You could also see how people dress for those genres, that tells you something too. So, if you throw on a decent suit, or a tux or gown, then you look like Julie London or Frank Sinatra, all dolled up and singing this stuff. You are not going to get too dirty!
With the Blues, it’s seeped into the language; “I’ve got the Blues” and “Why are you blue?” It’s so linked to sadness or stuff going wrong, not working out the way that you wanted.
Well, you know those mast heads, where they put those figure heads on the bow of a ship? The Vikings would put a big horse head, or whatever that thing was, to chase away whatever giant animals might be lurking in the great unknown, in the water, the darkness, the fog and the depths. That kind of mentality is still there; it is there with tattoos and it is there with the distortion battle. It’s there in the blues.
How did you decide upon Lonna Kelley? How do you know her and what made you decide to put her on a couple of the songs?
What if everything you ever needed to do in your life was put before you and you just had to have the good sense to recognise it?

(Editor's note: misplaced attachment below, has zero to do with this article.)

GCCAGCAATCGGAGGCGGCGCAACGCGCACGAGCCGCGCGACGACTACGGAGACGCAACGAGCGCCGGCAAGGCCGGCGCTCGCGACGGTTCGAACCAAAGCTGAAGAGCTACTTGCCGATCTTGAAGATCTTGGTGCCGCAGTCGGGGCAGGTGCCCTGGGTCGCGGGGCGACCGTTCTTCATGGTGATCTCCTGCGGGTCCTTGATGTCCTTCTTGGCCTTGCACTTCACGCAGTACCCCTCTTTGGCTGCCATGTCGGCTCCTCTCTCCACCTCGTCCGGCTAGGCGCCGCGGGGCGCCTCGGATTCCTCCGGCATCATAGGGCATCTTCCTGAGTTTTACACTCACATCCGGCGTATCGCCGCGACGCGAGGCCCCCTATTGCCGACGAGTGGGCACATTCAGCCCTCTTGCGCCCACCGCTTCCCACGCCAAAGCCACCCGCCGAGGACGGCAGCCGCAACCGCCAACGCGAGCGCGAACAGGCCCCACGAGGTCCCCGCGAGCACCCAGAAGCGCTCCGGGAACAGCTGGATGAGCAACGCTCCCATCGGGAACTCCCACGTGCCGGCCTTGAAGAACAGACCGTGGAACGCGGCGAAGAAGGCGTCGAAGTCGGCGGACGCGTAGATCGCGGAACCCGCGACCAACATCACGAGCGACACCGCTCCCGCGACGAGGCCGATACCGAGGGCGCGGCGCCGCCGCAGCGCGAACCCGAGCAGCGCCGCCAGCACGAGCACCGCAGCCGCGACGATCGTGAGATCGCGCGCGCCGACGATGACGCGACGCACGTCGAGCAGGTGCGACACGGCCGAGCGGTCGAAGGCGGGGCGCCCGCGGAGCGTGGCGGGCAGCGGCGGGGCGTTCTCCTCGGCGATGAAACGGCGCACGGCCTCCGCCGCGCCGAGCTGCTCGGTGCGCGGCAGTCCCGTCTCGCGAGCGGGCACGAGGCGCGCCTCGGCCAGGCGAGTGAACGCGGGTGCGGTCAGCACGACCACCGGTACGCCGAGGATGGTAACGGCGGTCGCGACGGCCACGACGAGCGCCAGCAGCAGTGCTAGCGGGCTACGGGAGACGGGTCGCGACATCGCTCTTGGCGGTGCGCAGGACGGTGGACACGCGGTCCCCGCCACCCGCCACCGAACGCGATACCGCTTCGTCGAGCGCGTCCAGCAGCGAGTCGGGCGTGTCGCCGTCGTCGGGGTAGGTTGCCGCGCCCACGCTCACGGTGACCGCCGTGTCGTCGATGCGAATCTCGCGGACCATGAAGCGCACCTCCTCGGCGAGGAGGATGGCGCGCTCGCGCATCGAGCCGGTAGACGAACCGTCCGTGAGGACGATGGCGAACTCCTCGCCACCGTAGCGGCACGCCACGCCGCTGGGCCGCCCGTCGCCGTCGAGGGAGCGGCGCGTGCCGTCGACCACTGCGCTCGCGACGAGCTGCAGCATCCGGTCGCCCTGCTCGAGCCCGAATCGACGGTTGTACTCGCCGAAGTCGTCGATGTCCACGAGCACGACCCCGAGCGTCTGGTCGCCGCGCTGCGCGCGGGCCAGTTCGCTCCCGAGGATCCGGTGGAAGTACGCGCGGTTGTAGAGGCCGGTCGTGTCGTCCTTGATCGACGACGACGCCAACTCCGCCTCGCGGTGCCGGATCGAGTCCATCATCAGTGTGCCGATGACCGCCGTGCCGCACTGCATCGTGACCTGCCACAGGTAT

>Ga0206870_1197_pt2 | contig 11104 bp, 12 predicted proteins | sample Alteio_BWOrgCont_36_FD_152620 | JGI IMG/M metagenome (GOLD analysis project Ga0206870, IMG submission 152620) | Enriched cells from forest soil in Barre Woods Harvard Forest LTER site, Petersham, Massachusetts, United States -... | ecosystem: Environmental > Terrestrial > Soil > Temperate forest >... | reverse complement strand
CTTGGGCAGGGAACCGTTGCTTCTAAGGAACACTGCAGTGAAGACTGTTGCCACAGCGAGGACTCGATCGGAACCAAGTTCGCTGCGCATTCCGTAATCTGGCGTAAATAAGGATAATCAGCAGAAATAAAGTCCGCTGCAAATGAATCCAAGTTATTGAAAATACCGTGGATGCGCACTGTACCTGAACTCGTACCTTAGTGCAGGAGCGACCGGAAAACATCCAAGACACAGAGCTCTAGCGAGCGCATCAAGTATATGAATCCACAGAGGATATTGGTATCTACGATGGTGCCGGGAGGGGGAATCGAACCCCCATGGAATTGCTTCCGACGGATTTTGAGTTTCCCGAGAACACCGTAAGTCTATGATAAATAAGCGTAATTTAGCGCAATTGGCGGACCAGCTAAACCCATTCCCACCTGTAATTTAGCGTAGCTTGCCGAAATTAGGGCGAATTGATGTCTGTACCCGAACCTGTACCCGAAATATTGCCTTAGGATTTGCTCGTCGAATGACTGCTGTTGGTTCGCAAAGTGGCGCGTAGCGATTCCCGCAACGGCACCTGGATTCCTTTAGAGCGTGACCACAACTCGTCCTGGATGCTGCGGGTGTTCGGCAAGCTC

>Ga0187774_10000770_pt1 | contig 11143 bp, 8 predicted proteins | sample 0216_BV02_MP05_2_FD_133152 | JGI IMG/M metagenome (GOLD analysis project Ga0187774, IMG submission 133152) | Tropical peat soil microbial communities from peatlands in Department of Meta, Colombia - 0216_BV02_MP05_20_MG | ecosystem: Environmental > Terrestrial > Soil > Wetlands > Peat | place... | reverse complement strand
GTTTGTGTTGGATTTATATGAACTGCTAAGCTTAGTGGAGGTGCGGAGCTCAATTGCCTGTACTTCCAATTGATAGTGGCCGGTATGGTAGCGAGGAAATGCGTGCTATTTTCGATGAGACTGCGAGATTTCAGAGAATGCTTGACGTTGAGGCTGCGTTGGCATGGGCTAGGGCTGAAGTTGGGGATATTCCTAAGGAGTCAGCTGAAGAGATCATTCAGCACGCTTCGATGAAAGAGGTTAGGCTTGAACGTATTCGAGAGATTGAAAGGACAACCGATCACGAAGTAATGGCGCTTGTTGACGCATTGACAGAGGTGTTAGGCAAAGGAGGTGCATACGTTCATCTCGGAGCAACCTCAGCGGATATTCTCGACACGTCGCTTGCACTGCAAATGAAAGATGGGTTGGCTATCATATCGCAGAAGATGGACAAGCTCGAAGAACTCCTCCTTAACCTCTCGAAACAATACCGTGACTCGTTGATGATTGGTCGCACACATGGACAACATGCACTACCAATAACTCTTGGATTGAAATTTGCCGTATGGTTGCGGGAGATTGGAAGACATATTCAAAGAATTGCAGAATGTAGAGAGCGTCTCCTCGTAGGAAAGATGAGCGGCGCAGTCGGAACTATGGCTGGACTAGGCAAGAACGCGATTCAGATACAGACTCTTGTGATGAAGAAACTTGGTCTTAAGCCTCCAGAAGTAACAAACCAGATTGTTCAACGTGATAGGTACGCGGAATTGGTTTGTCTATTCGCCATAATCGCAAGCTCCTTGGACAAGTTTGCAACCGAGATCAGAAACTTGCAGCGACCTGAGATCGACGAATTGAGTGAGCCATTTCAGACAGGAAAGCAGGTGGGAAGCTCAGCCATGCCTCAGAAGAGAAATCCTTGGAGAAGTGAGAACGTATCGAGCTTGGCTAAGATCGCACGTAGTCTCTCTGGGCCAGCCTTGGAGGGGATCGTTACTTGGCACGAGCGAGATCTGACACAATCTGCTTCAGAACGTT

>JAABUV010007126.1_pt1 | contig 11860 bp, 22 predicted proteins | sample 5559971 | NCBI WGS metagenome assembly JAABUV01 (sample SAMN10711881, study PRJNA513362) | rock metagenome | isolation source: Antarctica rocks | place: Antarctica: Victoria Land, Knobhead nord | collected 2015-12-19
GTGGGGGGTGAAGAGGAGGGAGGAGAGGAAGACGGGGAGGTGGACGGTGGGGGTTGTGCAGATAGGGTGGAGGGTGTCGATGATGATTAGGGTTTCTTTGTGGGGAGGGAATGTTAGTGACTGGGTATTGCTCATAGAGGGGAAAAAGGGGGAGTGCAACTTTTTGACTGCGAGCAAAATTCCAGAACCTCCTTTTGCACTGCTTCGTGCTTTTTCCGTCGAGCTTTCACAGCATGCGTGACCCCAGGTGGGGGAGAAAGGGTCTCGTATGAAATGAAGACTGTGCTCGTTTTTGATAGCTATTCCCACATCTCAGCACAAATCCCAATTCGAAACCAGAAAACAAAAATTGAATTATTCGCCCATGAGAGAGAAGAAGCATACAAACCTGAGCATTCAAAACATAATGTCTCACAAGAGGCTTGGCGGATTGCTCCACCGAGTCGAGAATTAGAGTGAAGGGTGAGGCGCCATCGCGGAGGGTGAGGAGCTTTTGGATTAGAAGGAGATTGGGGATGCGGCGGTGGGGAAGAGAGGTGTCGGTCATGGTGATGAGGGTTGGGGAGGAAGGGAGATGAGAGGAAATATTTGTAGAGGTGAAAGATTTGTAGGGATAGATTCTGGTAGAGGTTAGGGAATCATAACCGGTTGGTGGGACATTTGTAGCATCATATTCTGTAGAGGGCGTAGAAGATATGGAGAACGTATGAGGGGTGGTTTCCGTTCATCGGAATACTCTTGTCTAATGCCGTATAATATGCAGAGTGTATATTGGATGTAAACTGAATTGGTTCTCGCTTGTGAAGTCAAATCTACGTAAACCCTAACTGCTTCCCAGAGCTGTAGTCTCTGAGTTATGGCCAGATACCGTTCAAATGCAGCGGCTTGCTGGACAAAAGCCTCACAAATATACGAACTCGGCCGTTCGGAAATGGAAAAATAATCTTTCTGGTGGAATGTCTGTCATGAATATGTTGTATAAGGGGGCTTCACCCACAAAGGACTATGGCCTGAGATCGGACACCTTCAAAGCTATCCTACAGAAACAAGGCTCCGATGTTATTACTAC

Life would probably be a lot easier!
Well, Lonna Kelley was put before me about ten years ago. It was dark, the darkest venue I have ever been in; I don’t think I could even see her face. It was Giant Sand and we were in Phoenix where she lives and she was introduced to us by a band called Shane Kennedy. I didn’t know if she could sing, I think she was 24 or 25 at the time. We just played a set and I don’t even know how many people were there because we couldn’t see, it was so dark; very surreal. So, she was put right in front of me for some reason and then I kept hearing about this girl and that she could sing, and I kept thinking that I probably ought to hear her because she was put in front of me. That’s just the way it goes, you just don’t realise.